On the Mobile Backend-as-a-Service (MBaaS) front, Parse was acquired by Facebook while PayPal bought StackMob. Enterprises gained confidence in cloud computing and they are planning to go beyond development and testing environments. OpenStack saw yet another release this year with increased support from the industry. Devops has become mainstream with enterprises taking it seriously. And cloud-based management services picked up momentum, offering additional opportunities for the traditional system integrators.

 

What’s in store for the cloud in 2014?

 

Click headline to read more–

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Phonebloks: Open, modular phone hardware platform

See on Scoop.itTechnical Solution Architect

Support Phonebloks! A phone worth keeping by Dave Hakkens (Radical design thinking: Open, modular phone hardware platform.

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Nielsen: Internet Advertising Grew 32% In 2013, But It’s Still Only 4.5% Of Spend Vs. TV At 57.6%

Originally posted on TechCrunch:

Nielsen put out its latest figures on the state of the advertising market across old and new media platforms this morning. One big takeaway is that Internet advertising continues to be the fastest-growing medium, but it remains a small player. Global display advertising across the web, mobile internet and apps collectively grew by 32.4% in 2013 — by far the biggest leap of any media — but that still worked out to a 4.5% share of the overall spend in ads. In contrast, television grew only 4.3% but remains the behemoth when it comes to ad spend, taking nearly 58% of the market.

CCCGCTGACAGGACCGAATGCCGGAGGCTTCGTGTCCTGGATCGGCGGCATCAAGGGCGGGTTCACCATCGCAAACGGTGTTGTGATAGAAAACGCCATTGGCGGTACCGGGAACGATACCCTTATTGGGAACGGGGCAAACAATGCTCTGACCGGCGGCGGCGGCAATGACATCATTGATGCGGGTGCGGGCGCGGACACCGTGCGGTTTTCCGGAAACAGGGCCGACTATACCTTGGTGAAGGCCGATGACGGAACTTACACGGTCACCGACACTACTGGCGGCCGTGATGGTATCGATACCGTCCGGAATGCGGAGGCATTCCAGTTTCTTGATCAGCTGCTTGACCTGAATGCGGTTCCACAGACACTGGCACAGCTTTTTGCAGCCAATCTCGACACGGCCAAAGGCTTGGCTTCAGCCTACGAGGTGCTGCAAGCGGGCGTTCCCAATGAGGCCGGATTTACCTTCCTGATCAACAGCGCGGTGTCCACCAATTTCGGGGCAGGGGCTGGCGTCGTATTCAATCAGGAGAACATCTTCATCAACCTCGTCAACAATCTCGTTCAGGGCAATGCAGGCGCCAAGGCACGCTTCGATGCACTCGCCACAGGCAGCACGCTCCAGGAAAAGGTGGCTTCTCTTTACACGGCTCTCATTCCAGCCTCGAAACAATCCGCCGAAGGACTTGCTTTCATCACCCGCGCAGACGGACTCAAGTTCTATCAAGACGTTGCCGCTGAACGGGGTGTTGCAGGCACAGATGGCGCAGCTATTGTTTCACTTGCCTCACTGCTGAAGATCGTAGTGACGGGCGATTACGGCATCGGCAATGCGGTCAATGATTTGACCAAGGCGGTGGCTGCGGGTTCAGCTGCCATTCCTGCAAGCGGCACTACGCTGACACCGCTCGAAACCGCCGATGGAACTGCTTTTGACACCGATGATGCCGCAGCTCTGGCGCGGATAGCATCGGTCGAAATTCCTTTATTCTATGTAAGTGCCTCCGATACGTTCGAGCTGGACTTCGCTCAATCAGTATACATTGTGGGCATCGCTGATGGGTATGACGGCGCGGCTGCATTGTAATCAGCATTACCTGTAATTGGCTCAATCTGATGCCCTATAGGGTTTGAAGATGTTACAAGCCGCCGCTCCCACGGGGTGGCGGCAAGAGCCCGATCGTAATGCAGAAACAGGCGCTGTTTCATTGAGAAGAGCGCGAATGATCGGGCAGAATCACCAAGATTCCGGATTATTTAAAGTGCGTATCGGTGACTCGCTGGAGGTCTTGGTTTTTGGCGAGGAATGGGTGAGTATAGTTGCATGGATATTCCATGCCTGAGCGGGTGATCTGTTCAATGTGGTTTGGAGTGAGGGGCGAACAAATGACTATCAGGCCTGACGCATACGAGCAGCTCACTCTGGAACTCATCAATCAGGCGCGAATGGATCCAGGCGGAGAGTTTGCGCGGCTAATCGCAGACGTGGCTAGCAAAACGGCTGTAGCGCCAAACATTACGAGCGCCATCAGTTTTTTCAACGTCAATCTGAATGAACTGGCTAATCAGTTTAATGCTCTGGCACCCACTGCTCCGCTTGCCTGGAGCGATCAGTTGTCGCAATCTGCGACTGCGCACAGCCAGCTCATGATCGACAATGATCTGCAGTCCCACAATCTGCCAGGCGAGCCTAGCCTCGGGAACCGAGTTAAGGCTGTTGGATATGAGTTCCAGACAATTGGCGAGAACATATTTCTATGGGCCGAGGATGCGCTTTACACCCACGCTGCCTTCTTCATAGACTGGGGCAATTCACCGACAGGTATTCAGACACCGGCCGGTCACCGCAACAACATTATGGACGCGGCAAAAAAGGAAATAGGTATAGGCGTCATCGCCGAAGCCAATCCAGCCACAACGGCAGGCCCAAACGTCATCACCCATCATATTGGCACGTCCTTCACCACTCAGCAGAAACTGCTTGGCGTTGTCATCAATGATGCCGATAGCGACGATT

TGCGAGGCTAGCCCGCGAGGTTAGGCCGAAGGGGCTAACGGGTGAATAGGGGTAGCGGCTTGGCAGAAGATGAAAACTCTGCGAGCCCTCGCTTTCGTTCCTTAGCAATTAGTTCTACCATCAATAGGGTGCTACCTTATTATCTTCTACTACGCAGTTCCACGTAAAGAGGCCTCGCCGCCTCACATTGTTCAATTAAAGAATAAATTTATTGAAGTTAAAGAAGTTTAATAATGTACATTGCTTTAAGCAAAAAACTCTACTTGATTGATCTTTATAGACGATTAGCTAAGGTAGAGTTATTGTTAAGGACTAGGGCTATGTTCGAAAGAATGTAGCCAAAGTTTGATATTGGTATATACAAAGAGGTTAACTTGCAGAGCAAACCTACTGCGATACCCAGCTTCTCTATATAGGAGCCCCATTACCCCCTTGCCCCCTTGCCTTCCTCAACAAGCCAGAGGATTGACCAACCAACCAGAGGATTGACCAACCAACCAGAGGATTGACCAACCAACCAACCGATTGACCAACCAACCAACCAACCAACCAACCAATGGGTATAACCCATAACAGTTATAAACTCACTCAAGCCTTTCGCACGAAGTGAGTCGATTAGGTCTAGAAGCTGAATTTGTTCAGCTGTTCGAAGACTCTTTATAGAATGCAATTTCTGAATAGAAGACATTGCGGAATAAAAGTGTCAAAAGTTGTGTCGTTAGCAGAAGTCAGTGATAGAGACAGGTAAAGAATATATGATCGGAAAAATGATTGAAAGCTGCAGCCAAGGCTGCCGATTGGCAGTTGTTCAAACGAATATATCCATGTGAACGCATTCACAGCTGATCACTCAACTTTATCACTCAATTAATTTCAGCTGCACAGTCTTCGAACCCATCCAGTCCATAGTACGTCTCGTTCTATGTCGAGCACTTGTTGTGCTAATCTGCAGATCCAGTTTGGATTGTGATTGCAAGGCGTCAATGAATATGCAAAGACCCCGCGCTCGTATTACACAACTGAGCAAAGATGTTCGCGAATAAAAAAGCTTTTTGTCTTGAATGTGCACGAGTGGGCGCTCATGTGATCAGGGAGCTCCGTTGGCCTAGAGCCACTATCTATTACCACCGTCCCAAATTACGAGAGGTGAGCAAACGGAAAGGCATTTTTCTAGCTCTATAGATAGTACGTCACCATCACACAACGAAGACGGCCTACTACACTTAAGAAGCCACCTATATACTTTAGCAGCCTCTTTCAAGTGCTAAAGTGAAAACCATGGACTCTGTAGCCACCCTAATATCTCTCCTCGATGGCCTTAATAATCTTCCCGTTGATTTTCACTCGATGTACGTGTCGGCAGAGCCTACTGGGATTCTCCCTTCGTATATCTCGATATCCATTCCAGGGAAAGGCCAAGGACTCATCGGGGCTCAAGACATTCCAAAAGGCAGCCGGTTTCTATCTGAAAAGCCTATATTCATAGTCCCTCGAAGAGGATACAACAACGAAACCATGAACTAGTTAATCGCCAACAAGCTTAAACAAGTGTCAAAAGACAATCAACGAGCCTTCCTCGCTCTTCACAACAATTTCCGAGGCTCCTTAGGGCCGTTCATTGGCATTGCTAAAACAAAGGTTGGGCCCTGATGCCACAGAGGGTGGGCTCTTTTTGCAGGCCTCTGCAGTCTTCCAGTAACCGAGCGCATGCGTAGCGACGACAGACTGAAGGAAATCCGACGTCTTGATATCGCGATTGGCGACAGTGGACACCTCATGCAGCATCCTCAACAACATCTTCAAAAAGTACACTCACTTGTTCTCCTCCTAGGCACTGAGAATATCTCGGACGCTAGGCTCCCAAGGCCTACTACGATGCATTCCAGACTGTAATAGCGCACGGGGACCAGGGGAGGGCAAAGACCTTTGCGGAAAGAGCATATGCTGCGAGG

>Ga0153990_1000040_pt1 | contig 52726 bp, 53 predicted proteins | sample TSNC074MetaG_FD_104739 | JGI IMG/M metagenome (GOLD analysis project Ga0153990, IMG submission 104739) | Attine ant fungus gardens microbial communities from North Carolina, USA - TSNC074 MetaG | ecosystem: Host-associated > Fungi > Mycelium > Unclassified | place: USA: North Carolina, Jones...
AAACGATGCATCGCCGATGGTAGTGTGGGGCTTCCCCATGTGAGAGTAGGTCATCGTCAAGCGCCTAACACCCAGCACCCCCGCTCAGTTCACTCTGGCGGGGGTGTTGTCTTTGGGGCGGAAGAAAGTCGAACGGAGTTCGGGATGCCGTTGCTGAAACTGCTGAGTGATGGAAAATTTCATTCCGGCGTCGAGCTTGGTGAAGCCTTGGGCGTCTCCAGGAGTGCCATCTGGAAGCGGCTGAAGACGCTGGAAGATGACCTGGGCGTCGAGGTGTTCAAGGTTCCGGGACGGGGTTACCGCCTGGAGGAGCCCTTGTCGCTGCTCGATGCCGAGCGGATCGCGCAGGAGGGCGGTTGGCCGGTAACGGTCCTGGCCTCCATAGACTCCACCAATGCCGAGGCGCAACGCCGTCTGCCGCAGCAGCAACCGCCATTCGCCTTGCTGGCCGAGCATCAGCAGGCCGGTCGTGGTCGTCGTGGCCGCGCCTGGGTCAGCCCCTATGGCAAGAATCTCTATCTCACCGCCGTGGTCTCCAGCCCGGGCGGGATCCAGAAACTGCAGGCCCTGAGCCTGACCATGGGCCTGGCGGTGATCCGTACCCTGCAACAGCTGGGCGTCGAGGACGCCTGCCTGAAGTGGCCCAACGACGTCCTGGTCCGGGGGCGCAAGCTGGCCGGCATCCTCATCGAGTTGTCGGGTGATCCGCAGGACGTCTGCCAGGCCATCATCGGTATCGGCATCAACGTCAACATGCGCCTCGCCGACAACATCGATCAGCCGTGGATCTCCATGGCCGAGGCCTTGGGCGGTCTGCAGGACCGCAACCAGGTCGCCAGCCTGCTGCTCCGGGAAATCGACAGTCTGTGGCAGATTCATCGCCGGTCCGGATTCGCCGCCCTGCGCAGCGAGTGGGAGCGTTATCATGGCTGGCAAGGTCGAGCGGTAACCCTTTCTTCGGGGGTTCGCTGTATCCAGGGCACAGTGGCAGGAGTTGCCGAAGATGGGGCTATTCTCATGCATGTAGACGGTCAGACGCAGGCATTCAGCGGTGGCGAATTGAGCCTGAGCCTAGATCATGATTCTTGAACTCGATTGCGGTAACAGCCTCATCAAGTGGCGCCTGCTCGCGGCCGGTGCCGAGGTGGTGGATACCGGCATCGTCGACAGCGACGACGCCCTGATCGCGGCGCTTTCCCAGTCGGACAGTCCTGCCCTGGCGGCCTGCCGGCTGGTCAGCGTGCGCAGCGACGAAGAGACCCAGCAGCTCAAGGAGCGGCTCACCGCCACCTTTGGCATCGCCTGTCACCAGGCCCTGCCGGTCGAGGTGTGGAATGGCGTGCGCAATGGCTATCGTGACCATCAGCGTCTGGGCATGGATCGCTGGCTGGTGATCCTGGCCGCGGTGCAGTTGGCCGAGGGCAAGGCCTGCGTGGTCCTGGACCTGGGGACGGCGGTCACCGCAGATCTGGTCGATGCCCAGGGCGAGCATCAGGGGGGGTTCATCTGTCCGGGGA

Nielsen does not include monetary figures in its forecasts — only what percentages each platform is getting in terms of ad spend, and how those are declining or growing. For an idea of what kind of size we are looking at here, Zenith Optimedia estimates that in…

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Evernote’s Market For Physical Goods Now Accounts For 30% Of Its Monthly Sales

Originally posted on TechCrunch:

Evernote‘s CEO Phil Libin today disclosed some of the company’s latest revenue numbers at LeWeb in Paris. While it took Evernote about 16 months to get to the first $1 million in sales through its freemium model, he said, Evernote Business took five months and Evernote Market, which launched this September, took just a single month.

Right after the launch of the Market, which offers users everything from post-it notes to Evernote-branded socks and backpacks, the company started having a hard time keeping many items in stock, Libin said. To him, the market isn’t just a merchandising business, however, it’s a mainline product. The bestsellers in the store are backpacks, the Scansnap Evernote Scanner and the Jot Script Stylus. Together, they make up about 30% of Evernote Market sales and the marketplace itself is now responsible for 30% of Evernote’s monthly sales.

Before it launched, premium accounted for 89%…